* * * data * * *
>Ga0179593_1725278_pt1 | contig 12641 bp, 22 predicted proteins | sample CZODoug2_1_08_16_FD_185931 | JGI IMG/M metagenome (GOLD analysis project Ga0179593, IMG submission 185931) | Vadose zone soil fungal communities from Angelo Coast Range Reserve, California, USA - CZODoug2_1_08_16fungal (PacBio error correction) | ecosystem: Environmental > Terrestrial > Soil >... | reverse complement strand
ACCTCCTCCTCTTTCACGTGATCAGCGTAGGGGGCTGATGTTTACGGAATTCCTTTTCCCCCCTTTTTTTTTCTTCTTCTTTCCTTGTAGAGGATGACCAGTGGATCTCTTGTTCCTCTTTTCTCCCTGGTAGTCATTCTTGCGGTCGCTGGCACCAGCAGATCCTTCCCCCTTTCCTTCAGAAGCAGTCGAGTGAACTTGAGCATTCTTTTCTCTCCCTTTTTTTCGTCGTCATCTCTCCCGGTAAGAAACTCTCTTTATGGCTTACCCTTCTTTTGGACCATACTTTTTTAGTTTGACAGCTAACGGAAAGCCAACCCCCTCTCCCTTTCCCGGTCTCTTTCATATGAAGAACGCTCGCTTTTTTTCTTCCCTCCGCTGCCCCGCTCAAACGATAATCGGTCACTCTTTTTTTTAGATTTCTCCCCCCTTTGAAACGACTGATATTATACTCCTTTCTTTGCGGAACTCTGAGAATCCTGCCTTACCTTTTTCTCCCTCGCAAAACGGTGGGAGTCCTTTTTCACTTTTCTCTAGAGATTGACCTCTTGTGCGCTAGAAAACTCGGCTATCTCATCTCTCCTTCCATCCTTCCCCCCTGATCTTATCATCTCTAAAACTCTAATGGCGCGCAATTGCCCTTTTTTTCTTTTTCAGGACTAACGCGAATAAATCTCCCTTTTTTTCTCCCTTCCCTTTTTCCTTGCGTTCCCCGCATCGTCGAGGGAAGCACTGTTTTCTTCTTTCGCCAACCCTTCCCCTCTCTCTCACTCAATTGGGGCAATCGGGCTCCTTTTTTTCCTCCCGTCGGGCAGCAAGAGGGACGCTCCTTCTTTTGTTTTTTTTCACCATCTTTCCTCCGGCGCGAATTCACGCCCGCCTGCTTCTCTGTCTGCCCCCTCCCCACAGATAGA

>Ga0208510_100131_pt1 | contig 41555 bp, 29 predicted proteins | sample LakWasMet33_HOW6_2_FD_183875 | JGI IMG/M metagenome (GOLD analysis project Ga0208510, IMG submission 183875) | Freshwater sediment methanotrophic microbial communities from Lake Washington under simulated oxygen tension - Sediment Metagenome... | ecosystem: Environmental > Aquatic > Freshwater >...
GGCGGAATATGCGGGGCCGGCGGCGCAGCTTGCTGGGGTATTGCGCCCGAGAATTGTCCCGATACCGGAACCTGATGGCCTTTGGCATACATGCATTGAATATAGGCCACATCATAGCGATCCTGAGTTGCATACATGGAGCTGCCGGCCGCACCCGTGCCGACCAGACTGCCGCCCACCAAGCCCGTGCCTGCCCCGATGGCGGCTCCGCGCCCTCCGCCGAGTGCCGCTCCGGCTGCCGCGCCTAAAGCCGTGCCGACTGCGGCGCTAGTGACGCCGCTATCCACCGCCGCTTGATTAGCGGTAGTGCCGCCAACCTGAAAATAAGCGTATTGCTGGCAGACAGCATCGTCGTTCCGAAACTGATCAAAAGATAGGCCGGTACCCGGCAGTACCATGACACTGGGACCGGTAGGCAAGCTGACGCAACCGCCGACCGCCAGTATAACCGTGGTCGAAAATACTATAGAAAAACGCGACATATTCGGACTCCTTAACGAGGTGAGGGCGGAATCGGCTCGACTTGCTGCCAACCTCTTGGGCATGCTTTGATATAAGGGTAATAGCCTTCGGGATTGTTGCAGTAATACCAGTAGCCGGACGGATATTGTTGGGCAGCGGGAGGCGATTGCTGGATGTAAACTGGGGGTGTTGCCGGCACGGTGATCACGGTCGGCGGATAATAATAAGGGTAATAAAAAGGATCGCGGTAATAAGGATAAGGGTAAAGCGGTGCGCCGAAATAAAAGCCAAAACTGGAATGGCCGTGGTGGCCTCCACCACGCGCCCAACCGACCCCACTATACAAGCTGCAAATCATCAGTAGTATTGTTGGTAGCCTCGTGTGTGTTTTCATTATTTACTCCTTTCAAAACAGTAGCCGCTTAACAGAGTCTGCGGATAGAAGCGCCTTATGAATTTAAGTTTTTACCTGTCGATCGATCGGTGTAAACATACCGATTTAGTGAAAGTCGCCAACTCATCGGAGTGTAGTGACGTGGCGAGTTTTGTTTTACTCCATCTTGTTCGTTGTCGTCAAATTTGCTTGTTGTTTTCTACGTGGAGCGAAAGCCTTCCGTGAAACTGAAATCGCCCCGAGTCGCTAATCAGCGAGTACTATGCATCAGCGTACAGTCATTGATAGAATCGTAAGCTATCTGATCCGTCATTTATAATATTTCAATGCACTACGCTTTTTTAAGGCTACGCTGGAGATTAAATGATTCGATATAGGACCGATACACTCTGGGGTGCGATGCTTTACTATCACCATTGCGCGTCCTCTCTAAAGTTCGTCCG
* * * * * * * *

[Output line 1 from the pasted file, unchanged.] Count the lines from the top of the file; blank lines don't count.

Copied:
>Ga0179593_1725278_pt1 | contig 12641 bp, 22 predicted proteins | sample CZODoug2_1_08_16_FD_185931 | JGI IMG/M metagenome (GOLD analysis project Ga0179593, IMG submission 185931) | Vadose zone soil fungal communities from Angelo Coast Range Reserve, California, USA - CZODoug2_1_08_16fungal (PacBio error correction) | ecosystem: Environmental > Terrestrial > Soil >... | reverse complement strand